Those County of Stettler residents who employ the municipality’s service for laneway snowplowing will have to set aside some funds to pay for the service this coming winter. 

Councillors decided to introduce a fee for laneway snowplowing at their regular meeting June 14.

“Changes to the grading and snowplowing services fee structure and policy have been recommended by the Committee of the Whole (COW),” stated the staff memo.

“At COW, council reviewed the current grade or snowplowing services to private property policy and recommended changes to the fee structure. 

“Changes to the policy have been made to account for the proposed fee structure, clarify that the snowplowing administration fee is non-refundable and required for each laneway on a property, clarify that an inspection shall be performed prior to snowplowing, establish criteria for when the CAO may consider waiving fees, removed redundant language already contained in our human resources manual.

“The details of the new fee structure are within the fee bylaw proposal. The changes in the policy reflect that each occurrence of snowplowing will now be charged in addition to an annual administration charge.”

Director of Operations Joe McCulloch was present and discussed the proposed changes with councillors, who were already familiar with the proposals after they were discussed at length in COW.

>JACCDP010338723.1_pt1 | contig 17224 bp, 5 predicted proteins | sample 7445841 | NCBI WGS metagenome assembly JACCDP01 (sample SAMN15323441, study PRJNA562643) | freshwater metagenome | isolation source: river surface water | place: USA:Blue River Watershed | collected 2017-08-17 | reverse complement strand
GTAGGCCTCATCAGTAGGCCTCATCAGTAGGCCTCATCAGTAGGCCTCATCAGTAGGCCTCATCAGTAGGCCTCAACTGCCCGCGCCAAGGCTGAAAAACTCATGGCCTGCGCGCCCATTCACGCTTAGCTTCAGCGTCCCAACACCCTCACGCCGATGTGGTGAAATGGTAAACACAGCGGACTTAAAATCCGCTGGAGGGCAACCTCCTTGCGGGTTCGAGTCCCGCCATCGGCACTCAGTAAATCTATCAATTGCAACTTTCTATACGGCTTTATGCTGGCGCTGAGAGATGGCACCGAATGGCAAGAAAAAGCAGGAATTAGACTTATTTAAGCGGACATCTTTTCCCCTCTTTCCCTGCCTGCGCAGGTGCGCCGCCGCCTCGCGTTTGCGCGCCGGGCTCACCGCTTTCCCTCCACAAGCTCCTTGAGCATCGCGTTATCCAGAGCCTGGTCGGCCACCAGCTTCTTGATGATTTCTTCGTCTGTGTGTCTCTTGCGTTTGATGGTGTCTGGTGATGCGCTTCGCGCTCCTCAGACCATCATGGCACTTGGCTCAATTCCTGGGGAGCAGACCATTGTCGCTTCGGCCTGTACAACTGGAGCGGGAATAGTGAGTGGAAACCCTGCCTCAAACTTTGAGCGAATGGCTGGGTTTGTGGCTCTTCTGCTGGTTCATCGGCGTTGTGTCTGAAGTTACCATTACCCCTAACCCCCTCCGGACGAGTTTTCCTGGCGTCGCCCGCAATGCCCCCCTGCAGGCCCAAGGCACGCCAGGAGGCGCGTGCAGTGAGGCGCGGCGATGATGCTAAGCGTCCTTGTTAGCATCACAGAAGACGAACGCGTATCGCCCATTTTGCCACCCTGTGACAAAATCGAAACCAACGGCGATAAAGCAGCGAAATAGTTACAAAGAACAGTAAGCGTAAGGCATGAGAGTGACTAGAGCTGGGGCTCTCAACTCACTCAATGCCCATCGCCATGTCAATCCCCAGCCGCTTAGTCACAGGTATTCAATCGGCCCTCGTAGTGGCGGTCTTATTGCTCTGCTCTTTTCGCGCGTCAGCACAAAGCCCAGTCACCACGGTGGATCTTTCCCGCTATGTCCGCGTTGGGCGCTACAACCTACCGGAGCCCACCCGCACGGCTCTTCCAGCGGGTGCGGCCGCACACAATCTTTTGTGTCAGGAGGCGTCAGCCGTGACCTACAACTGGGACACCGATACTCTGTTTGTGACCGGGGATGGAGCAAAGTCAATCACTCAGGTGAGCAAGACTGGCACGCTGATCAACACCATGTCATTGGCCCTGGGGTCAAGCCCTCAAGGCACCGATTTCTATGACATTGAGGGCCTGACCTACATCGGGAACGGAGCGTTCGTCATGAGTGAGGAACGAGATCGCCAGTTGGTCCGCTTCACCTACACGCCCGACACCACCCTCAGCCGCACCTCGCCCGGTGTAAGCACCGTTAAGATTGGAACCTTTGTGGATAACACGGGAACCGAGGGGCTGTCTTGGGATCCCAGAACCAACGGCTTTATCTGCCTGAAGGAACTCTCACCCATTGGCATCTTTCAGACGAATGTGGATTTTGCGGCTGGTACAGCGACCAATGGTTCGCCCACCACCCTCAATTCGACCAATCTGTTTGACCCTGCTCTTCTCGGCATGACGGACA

McCulloch stated the admin fee would be $100, the snowplowing fee per instance would be $100 charge, all of which were agreed to at the COW discussion.

Manager of Municipal Services Andrew Brysiuk pointed out that the $100 fee was per snowplowing occurrence, not a flat fee for the entire winter.

As councillors discussed the proposed new fees the topic of a “hold harmless” agreement was mentioned as county staff would by necessity have to enter onto private property to plow snow. 

It was noted the agreement would likely have a deadline attached to it as all details would have to be in place before winter arrives.

Councillor Les Stulberg noted many ratepayers likely would prefer to pay such fees or otherwise finalize the snowplowing agreement when they come in to pay their taxes.

Coun. James Nibourg noted the County of Stettler may see fewer people sign up for this service now that there is a fee associated with it, as some users sign up for programs simply because they’re free. Nibourg predicted this could result in an easing of the staff workload.

During discussion councillors also mentioned the section of changes referring to the chief administrative officer (CAO) having the option to waive fees when necessary. It was noted that in the event certain county residents, for example people with severe health conditions or pregnancy, need snow plowed, the CAO could approve that.

Councillors then discussed the hold harmless agreement deadline, eventually settling on “…the last working day of October.”

Coun. Stulberg noted deadlines aren’t as important as some people think, as payments and other details can be worked out anytime before the deadline, not just the last day. Stulberg also acknowledged there was some talk about doing away with laneway snowplowing completely, but he was glad to see it stay on as a viable service because there are some County of Stettler residents who have no other option.

Councillors unanimously approved the changes to the laneway snowplowing policy with the deadline of the last working day in October.

By Stu Salkeld, Local Journalism Initiative Reporter

Original Published on Jun 22, 2023

This item reprinted with permission from   East Central Alberta Review   Coronation, Alberta

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